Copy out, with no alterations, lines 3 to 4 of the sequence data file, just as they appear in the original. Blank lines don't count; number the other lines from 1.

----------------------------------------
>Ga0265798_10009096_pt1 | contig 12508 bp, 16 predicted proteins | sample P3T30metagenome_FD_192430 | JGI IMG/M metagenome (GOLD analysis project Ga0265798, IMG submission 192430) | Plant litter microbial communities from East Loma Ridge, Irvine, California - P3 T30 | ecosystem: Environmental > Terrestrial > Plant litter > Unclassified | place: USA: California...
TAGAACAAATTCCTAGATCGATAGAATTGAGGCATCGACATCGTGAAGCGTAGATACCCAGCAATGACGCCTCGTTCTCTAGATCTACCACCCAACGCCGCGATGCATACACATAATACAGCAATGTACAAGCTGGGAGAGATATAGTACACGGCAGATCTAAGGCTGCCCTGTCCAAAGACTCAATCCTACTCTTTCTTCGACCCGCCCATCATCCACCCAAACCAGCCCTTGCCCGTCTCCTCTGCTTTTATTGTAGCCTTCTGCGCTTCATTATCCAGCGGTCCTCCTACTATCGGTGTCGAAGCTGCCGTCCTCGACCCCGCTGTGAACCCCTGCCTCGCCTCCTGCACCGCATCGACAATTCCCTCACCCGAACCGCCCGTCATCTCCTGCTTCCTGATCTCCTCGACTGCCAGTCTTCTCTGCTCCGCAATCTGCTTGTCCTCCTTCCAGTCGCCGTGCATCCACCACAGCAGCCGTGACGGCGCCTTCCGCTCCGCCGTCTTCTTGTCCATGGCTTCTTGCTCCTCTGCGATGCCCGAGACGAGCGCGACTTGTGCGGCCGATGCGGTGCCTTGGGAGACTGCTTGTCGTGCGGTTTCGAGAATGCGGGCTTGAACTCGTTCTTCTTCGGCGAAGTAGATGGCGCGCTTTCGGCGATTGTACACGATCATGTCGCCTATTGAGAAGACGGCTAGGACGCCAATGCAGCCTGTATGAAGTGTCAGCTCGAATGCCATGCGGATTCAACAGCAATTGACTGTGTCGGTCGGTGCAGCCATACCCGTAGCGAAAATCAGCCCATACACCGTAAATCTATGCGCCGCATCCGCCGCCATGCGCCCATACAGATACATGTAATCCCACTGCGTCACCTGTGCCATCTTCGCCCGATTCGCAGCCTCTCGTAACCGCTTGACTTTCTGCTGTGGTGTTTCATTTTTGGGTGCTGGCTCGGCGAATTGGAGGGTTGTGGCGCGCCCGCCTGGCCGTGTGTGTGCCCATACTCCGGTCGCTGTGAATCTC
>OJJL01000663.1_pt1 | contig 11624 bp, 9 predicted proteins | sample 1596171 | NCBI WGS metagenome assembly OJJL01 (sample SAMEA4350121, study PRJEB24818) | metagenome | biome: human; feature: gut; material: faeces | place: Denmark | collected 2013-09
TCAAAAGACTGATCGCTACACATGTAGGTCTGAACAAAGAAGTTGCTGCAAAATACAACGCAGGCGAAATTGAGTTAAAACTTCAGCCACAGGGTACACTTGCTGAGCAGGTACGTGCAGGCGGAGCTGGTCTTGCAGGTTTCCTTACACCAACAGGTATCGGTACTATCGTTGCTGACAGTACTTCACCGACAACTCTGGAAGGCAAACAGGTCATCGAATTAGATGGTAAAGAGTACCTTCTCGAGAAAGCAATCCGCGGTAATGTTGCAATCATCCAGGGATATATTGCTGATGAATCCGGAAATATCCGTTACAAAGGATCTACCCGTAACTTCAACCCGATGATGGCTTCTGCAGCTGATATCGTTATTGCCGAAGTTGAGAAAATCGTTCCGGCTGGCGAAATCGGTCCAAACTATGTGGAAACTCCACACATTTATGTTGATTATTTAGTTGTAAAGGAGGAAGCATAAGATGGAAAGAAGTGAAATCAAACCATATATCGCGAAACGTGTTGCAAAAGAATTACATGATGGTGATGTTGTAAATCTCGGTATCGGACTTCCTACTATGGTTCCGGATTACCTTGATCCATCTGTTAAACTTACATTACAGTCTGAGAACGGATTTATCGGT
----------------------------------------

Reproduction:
>OJJL01000663.1_pt1 | contig 11624 bp, 9 predicted proteins | sample 1596171 | NCBI WGS metagenome assembly OJJL01 (sample SAMEA4350121, study PRJEB24818) | metagenome | biome: human; feature: gut; material: faeces | place: Denmark | collected 2013-09
TCAAAAGACTGATCGCTACACATGTAGGTCTGAACAAAGAAGTTGCTGCAAAATACAACGCAGGCGAAATTGAGTTAAAACTTCAGCCACAGGGTACACTTGCTGAGCAGGTACGTGCAGGCGGAGCTGGTCTTGCAGGTTTCCTTACACCAACAGGTATCGGTACTATCGTTGCTGACAGTACTTCACCGACAACTCTGGAAGGCAAACAGGTCATCGAATTAGATGGTAAAGAGTACCTTCTCGAGAAAGCAATCCGCGGTAATGTTGCAATCATCCAGGGATATATTGCTGATGAATCCGGAAATATCCGTTACAAAGGATCTACCCGTAACTTCAACCCGATGATGGCTTCTGCAGCTGATATCGTTATTGCCGAAGTTGAGAAAATCGTTCCGGCTGGCGAAATCGGTCCAAACTATGTGGAAACTCCACACATTTATGTTGATTATTTAGTTGTAAAGGAGGAAGCATAAGATGGAAAGAAGTGAAATCAAACCATATATCGCGAAACGTGTTGCAAAAGAATTACATGATGGTGATGTTGTAAATCTCGGTATCGGACTTCCTACTATGGTTCCGGATTACCTTGATCCATCTGTTAAACTTACATTACAGTCTGAGAACGGATTTATCGGT